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Economy

Economic Data (USA)

Wednesday, August 30, 2006

Gross Domestic Product (GDP) "Preliminary" Released Today for Q2, 2006

The preliminary, real U.S. Gross Domestic Product (GDP) report for the second-quarter of 2006 was released this morning:

Predicted: +3.0%
Actual: +2.9%

The above percentages represent the quarter-to-quarter change in the Gross Domestic Product for the United States. The "predicted" figure is what economists and Wall Street forecasters were expecting, while the "actual" is the actual or real figure. The GDP report is produced by the U.S. Commerce Department's Bureau of Economic Analysis.

The final GDP report for Q2, 2006, which will contain the most authoritative data for the second-quarter, will be released on September 28, 2006.

The GDP is a very broad measure of economic activity for the entire United States, covering all sectors of the economy. The Commerce Department defines real GDP as, "the output of goods and services produced by labor and property located in the United States."

Here's a snippet from a press release issued by the Commerce Department this morning:

"Real gross domestic product -- the output of goods and services produced by labor and property located in the United States -- increased at an annual rate of 2.9 percent in the second quarter of 2006, according to preliminary estimates released by the Bureau of Economic Analysis. In the first quarter, real GDP increased 5.6 percent.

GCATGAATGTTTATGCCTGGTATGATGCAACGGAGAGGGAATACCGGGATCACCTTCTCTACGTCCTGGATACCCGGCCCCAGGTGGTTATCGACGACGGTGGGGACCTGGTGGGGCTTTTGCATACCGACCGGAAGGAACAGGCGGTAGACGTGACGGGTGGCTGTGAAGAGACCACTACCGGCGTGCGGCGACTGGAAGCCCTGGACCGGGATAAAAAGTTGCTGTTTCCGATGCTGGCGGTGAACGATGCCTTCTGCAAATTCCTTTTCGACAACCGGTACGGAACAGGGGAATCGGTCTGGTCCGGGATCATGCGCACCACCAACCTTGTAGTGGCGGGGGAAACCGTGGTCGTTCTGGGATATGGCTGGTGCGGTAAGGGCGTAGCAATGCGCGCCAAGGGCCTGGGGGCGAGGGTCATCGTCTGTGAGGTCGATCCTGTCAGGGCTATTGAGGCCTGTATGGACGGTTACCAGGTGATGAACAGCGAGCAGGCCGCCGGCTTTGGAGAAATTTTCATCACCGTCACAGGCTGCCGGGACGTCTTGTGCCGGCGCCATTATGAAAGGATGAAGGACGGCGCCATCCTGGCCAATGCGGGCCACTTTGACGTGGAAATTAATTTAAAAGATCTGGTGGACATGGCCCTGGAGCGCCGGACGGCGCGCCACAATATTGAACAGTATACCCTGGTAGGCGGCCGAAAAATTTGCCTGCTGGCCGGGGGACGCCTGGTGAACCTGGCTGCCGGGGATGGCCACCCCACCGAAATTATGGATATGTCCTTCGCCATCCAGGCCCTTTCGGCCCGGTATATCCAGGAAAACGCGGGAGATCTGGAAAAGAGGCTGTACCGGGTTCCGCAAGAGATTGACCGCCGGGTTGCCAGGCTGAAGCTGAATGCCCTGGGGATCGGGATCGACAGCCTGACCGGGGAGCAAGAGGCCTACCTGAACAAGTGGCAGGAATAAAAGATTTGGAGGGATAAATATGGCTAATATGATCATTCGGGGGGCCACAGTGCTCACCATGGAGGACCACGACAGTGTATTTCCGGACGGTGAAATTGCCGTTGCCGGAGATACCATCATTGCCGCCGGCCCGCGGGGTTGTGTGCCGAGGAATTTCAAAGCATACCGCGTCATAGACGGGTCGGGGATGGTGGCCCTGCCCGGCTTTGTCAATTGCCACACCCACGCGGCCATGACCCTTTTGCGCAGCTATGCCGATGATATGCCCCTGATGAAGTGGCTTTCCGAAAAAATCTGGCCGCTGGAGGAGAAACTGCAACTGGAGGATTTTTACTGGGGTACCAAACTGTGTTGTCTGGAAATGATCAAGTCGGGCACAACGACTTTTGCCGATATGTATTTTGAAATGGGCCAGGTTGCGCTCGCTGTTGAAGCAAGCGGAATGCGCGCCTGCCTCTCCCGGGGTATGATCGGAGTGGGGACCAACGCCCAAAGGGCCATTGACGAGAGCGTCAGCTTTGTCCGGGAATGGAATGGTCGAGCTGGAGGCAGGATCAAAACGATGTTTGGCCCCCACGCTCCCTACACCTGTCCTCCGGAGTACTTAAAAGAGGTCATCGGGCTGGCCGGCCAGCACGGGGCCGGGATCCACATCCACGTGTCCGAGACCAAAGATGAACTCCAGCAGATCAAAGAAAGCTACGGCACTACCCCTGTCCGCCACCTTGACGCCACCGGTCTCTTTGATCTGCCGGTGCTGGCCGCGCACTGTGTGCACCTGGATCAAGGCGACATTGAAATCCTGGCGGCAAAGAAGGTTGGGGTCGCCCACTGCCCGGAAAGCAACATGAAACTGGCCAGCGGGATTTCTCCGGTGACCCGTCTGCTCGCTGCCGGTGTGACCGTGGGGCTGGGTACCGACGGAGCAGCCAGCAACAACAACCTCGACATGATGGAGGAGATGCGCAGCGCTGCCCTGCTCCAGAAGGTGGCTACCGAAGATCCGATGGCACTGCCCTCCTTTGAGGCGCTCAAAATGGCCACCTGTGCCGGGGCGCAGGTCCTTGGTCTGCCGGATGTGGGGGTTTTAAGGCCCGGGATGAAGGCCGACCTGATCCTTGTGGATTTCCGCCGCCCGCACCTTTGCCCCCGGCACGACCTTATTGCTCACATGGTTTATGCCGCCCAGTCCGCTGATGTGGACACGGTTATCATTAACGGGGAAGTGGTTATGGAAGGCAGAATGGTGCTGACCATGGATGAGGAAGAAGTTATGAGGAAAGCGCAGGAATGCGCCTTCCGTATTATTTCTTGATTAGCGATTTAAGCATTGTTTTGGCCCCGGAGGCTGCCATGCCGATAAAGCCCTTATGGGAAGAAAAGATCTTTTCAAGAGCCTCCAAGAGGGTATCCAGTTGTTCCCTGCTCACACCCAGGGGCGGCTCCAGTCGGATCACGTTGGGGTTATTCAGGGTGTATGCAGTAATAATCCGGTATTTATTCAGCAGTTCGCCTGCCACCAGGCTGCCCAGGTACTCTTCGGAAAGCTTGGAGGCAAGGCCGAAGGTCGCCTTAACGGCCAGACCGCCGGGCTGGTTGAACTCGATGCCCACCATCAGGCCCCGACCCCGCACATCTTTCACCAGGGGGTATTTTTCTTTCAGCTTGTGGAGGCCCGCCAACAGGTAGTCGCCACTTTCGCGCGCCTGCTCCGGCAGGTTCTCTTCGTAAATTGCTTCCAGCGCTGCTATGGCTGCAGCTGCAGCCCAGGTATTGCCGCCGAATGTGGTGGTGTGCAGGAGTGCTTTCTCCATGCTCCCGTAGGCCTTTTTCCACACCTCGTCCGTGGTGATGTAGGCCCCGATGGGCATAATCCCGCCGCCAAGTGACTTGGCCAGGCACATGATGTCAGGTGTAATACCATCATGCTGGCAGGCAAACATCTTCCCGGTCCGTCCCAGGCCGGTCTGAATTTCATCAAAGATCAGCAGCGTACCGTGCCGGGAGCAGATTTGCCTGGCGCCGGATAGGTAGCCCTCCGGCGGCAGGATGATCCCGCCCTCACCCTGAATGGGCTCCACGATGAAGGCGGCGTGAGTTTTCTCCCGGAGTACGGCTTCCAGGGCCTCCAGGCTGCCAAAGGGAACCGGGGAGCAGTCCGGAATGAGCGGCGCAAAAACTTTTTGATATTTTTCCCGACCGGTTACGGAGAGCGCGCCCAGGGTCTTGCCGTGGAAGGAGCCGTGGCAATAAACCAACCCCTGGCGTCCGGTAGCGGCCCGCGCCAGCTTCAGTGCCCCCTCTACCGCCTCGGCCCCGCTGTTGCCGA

The GDP estimates released today are based on more complete source data than were available for the advance estimates issued last month. In the advance estimates, the increase in real GDP was 2.5 percent.

The increase in real GDP in the second quarter primarily reflected positive contributions from personal consumption expenditures (PCE) for services, private inventory investment, nonresidential structures, exports, and state and local government spending that were partly offset by negative contributions from residential fixed investment and federal government spending. Imports, which are a
subtraction in the calculation of GDP, increased.

The deceleration in real GDP growth in the second quarter primarily reflected a deceleration in PCE for durable goods, downturns in equipment and software and in federal government spending, decelerations in exports and in PCE for nondurable goods, and a larger decrease in residential fixed investment that were partly offset by a deceleration in imports, an acceleration in PCE for services, and an upturn in private inventory investment.

Final sales of computers contributed 0.05 percentage point to the second-quarter growth in real GDP after contributing 0.07 percentage point to the first-quarter growth. Motor vehicle output subtracted 0.28 percentage point from the second-quarter growth in real GDP after contributing 0.12 percentage point to the first-quarter growth."


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